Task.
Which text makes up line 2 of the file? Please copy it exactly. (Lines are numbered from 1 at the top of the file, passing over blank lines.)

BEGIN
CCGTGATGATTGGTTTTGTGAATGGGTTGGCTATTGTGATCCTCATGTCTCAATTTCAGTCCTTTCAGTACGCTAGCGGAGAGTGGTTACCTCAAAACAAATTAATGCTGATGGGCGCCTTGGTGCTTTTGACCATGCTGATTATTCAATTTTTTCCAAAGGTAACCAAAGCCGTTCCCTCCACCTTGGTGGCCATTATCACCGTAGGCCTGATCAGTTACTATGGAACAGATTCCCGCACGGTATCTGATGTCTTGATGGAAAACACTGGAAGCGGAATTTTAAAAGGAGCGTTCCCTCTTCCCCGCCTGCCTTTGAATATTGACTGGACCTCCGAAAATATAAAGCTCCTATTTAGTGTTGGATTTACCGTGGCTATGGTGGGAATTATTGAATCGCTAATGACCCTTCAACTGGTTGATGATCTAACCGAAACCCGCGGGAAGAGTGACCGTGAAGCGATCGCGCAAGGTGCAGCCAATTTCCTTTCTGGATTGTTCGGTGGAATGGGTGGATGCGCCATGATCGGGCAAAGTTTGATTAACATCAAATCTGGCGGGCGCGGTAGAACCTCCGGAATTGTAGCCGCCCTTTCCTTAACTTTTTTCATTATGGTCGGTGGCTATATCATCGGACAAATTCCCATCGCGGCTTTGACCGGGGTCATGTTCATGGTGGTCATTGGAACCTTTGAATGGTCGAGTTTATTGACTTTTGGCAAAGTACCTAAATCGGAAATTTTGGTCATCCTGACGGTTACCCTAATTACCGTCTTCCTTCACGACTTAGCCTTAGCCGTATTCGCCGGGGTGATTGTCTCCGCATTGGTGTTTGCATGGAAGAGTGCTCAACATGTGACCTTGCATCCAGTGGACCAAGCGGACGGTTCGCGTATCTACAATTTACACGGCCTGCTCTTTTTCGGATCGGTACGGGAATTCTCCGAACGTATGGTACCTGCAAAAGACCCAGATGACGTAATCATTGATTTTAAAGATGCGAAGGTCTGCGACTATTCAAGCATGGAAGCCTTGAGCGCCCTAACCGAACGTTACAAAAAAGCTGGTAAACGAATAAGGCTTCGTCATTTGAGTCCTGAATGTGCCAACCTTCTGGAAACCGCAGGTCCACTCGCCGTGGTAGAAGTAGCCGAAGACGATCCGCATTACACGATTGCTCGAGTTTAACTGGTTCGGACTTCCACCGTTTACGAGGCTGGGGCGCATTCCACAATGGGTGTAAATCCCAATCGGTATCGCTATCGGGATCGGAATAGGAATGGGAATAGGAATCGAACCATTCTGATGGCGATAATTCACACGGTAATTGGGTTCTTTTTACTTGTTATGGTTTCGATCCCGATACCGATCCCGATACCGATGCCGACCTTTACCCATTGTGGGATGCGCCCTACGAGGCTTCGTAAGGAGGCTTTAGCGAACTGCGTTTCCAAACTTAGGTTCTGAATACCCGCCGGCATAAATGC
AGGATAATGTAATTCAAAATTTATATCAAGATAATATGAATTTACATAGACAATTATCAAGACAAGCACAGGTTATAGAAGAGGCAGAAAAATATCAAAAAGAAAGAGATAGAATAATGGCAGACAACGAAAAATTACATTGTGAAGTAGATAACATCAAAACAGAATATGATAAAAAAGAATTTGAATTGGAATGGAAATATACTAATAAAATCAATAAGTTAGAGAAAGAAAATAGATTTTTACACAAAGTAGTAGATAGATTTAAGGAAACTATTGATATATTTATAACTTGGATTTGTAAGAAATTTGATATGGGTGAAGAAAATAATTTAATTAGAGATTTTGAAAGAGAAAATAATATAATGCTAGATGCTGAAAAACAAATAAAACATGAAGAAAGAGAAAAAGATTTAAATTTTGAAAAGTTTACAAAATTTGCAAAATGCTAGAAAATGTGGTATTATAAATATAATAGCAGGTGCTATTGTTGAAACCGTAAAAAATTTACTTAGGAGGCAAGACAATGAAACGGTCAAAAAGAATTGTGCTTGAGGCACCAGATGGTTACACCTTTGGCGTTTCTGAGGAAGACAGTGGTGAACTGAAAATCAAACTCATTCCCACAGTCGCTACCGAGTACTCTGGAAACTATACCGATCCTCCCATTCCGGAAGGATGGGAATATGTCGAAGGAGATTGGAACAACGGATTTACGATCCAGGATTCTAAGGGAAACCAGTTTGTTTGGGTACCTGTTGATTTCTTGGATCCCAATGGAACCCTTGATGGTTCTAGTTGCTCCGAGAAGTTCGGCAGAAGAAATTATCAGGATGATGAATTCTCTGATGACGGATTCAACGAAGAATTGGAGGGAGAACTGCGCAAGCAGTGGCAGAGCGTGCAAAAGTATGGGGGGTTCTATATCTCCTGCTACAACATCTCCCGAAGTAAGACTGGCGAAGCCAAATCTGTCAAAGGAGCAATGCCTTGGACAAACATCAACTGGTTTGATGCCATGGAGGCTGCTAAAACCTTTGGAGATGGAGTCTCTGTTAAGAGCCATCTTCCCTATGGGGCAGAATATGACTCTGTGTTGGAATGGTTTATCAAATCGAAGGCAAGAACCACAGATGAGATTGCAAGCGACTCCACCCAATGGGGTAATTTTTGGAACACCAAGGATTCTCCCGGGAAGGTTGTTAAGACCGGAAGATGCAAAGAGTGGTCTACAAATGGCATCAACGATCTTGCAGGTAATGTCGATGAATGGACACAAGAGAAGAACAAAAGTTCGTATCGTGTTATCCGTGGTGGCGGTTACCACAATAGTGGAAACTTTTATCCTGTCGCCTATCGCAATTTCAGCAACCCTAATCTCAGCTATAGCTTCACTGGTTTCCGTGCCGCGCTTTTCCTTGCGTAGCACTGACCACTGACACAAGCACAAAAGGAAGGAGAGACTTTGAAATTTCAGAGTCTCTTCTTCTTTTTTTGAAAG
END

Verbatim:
AGGATAATGTAATTCAAAATTTATATCAAGATAATATGAATTTACATAGACAATTATCAAGACAAGCACAGGTTATAGAAGAGGCAGAAAAATATCAAAAAGAAAGAGATAGAATAATGGCAGACAACGAAAAATTACATTGTGAAGTAGATAACATCAAAACAGAATATGATAAAAAAGAATTTGAATTGGAATGGAAATATACTAATAAAATCAATAAGTTAGAGAAAGAAAATAGATTTTTACACAAAGTAGTAGATAGATTTAAGGAAACTATTGATATATTTATAACTTGGATTTGTAAGAAATTTGATATGGGTGAAGAAAATAATTTAATTAGAGATTTTGAAAGAGAAAATAATATAATGCTAGATGCTGAAAAACAAATAAAACATGAAGAAAGAGAAAAAGATTTAAATTTTGAAAAGTTTACAAAATTTGCAAAATGCTAGAAAATGTGGTATTATAAATATAATAGCAGGTGCTATTGTTGAAACCGTAAAAAATTTACTTAGGAGGCAAGACAATGAAACGGTCAAAAAGAATTGTGCTTGAGGCACCAGATGGTTACACCTTTGGCGTTTCTGAGGAAGACAGTGGTGAACTGAAAATCAAACTCATTCCCACAGTCGCTACCGAGTACTCTGGAAACTATACCGATCCTCCCATTCCGGAAGGATGGGAATATGTCGAAGGAGATTGGAACAACGGATTTACGATCCAGGATTCTAAGGGAAACCAGTTTGTTTGGGTACCTGTTGATTTCTTGGATCCCAATGGAACCCTTGATGGTTCTAGTTGCTCCGAGAAGTTCGGCAGAAGAAATTATCAGGATGATGAATTCTCTGATGACGGATTCAACGAAGAATTGGAGGGAGAACTGCGCAAGCAGTGGCAGAGCGTGCAAAAGTATGGGGGGTTCTATATCTCCTGCTACAACATCTCCCGAAGTAAGACTGGCGAAGCCAAATCTGTCAAAGGAGCAATGCCTTGGACAAACATCAACTGGTTTGATGCCATGGAGGCTGCTAAAACCTTTGGAGATGGAGTCTCTGTTAAGAGCCATCTTCCCTATGGGGCAGAATATGACTCTGTGTTGGAATGGTTTATCAAATCGAAGGCAAGAACCACAGATGAGATTGCAAGCGACTCCACCCAATGGGGTAATTTTTGGAACACCAAGGATTCTCCCGGGAAGGTTGTTAAGACCGGAAGATGCAAAGAGTGGTCTACAAATGGCATCAACGATCTTGCAGGTAATGTCGATGAATGGACACAAGAGAAGAACAAAAGTTCGTATCGTGTTATCCGTGGTGGCGGTTACCACAATAGTGGAAACTTTTATCCTGTCGCCTATCGCAATTTCAGCAACCCTAATCTCAGCTATAGCTTCACTGGTTTCCGTGCCGCGCTTTTCCTTGCGTAGCACTGACCACTGACACAAGCACAAAAGGAAGGAGAGACTTTGAAATTTCAGAGTCTCTTCTTCTTTTTTTGAAAG